How Addiction Impacts Sleep

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By Stephanie James

Addiction and issues with sleep are closely related. Each affecting the other, either with
sleep issues and pain leading to addiction or addiction (and recovery) contributing to a
range of sleep disorders. Opioid addiction and abuse is now an epidemic affecting North
America, Australia and other western countries. What oftentimes starts out as a form of
pain management or a sleep aid, can quickly grow into an addiction that adversely impacts
sleep, digestion and relationships.


How Opioids Affect Sleep Health
Opiates work by blocking opiate receptors in the brain, thus promoting the release of
dopamine, the chemical that induces feelings of well-being and pleasure. While this makes
them great for pain relief, the other side of the opiate coin is the disruption to sleep
architecture, which on its own can exacerbate pain and cause hyperalgesia. This can
encourage an opiate user to increase their dosage, and in turn increases their risk of addiction; creating a cycle of poor sleep, increased pain and further increases in opioid
use.

Sleep Stages and Opiates
When we slumber through the night, we cycle through four stages of sleep. Stage one is
the lightest stage, Non-REM (NREM) sleep, and is easily disrupted. Stage two is slightly
deeper than the first stage and includes sleep spindles and K-complexes. Sleep spindles
are believed to inhibit mental processing to aid the continuation of a tranquil state while
the K-complexes that follow sleep spindles are thought to be a reaction to external
stimuli.


Stage three is also referred to as deep NREM and the most restorative phase of the sleep
cycle. This is when various chemicals and hormones are released to restore our bodies and
muscles from the day’s activities. It is also the time when it is most difficult to wake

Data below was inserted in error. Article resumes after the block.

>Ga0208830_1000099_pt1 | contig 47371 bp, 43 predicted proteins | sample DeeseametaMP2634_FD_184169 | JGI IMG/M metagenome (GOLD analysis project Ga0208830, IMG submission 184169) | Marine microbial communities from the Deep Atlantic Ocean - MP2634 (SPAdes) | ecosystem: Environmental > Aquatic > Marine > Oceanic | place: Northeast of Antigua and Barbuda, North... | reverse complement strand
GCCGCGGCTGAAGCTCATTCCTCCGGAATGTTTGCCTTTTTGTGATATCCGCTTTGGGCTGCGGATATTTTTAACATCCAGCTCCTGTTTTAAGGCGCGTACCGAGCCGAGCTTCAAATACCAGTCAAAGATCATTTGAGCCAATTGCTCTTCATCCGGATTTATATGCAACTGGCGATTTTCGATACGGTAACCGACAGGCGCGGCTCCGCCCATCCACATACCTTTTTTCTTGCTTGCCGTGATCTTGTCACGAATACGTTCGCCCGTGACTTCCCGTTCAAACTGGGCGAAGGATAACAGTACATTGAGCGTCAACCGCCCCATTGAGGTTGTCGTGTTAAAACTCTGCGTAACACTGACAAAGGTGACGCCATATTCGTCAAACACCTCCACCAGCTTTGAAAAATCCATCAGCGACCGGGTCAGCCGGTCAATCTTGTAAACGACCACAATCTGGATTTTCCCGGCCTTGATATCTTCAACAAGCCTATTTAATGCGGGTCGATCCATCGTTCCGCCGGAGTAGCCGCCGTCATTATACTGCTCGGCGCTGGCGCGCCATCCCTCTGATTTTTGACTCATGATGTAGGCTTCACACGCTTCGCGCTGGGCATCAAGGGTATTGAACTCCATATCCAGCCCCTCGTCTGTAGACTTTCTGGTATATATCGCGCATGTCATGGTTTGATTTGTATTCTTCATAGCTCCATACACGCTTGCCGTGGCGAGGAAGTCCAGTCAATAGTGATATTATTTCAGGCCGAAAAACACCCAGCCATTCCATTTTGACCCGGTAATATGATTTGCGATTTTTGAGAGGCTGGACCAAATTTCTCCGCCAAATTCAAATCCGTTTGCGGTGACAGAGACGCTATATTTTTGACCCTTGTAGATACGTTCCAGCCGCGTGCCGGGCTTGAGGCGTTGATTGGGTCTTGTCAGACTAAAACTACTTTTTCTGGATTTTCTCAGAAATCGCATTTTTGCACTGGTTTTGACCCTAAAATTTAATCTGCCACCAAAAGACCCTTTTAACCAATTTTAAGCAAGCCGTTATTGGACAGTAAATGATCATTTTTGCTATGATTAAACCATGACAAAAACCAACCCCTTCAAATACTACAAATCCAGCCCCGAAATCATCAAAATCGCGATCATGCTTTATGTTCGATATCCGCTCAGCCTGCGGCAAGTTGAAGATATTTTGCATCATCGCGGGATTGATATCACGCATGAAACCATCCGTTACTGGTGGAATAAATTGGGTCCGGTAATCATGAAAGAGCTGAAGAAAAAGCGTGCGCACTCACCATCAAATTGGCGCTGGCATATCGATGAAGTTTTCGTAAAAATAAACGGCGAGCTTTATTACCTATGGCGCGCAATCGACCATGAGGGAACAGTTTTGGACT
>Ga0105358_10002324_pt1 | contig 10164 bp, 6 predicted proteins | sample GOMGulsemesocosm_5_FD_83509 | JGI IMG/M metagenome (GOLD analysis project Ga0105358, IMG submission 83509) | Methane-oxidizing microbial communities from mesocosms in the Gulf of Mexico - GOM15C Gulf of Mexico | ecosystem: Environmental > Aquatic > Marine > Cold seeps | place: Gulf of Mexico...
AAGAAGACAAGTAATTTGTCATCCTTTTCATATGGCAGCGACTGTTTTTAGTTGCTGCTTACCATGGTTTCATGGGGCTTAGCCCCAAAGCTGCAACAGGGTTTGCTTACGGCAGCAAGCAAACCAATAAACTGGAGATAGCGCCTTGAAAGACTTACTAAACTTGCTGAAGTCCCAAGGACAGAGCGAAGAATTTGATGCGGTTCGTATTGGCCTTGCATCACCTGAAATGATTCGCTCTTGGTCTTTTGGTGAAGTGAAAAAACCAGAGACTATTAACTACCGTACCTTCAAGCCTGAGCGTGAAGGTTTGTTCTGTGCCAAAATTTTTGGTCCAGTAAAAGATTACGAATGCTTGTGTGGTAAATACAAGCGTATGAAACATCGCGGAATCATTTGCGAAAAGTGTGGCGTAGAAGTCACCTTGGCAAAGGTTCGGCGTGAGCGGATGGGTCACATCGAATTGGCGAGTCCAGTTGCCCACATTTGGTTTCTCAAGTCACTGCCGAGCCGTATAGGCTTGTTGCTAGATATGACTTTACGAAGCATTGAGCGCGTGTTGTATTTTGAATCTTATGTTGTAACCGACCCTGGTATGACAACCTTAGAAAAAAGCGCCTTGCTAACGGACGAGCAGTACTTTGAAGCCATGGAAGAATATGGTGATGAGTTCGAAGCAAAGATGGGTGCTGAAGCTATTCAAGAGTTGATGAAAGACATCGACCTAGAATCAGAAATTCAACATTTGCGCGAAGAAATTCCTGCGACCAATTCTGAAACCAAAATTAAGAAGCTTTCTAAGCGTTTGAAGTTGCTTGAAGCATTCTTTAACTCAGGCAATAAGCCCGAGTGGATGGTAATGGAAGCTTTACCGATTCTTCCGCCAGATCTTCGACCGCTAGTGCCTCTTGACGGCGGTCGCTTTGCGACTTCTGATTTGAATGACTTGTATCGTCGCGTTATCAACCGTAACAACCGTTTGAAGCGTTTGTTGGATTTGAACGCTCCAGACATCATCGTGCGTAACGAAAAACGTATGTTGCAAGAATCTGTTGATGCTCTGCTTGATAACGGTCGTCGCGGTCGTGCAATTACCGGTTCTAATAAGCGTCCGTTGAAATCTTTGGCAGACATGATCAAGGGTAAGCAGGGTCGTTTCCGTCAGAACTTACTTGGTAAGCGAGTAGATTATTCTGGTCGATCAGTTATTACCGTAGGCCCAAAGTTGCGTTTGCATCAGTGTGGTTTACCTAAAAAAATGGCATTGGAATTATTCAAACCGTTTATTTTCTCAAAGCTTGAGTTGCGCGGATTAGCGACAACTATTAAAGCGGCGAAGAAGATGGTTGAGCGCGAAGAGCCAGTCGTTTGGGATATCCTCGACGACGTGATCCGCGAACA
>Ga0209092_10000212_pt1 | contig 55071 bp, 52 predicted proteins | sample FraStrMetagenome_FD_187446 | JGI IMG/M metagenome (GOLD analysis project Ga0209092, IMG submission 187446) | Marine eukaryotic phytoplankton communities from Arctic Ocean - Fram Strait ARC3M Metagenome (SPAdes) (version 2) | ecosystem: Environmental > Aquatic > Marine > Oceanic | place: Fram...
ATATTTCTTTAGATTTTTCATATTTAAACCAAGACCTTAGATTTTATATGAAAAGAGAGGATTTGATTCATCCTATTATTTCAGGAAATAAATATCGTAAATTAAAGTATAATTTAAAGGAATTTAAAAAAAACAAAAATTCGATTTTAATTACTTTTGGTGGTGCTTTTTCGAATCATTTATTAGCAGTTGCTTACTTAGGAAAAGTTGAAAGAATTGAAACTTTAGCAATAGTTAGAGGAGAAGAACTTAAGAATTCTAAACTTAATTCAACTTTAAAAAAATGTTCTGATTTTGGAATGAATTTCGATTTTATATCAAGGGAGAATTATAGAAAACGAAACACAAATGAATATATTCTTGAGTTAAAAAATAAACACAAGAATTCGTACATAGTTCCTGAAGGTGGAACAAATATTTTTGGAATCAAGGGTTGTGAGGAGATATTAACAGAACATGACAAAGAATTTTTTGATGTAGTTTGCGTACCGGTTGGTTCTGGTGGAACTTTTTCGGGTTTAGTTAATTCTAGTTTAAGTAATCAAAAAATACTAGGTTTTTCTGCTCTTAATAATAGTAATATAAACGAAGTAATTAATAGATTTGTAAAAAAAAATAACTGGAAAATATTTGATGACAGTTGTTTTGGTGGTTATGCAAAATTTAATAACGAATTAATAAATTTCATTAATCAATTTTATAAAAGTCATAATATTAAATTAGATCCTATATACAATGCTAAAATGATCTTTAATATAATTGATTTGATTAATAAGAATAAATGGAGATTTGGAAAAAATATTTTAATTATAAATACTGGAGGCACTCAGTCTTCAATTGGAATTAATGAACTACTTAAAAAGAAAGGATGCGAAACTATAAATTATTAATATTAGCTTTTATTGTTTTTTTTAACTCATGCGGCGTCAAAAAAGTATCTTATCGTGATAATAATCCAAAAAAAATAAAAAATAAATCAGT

someone.


The final stage of the sleep cycle is Rapid Eye Movement (REM) and when our most vivid
dreams take place. Muscle paralysis is a natural part of the REM sleep stage and prevents
us from acting out our dreams. It is thought this is also beneficial in consolidating
memories, emotional responses and learning.


All opioid use has an adverse effect on sleep architecture, reducing the amount of time
spent in the deeper stages of sleep by around 50% and increasing the time spent in lighter
stages of sleep. Those suffering from addiction or recovery miss out on the restorative
effects of deep sleep making them more prone to clinical depression, issues with their
immune system and cognitive ability.


Managing Sleep Disorders Associated with Opiate Use
A range of different sleep disorders have been associated with opiate use and abuse;
opioid withdrawal and sleep patterns are even regulated by some of the same brain
regions and neurochemical systems. Insomnia, parasomnia, daytime sleepiness and a
combination of all three issues are common in people who use opioids. Learning to
manage these disorders when taking opioids, or recovering from opioid addiction, is
integral to reaching full recovery. A few simple changes in behavior can help address sleep
issues, these include:

Regular exercise has a number of benefits for people experiencing problems with sleep – a
post-exercise drop in body temperature, decrease in anxiety and depression, and the ability to adjust the timing of circadian rhythms can all work to improve sleep quality and
quantity.


A sleep routine works to regulate your circadian rhythms and promote better sleep. Simply
going to bed and waking at the same time each day can help people to sleep better.

Eating well for sleep means avoiding some foods and indulging in others an hour or more
before you head to bed. Foods high in melatonin, tryptophan, and magnesium are all great
for promoting better sleep.

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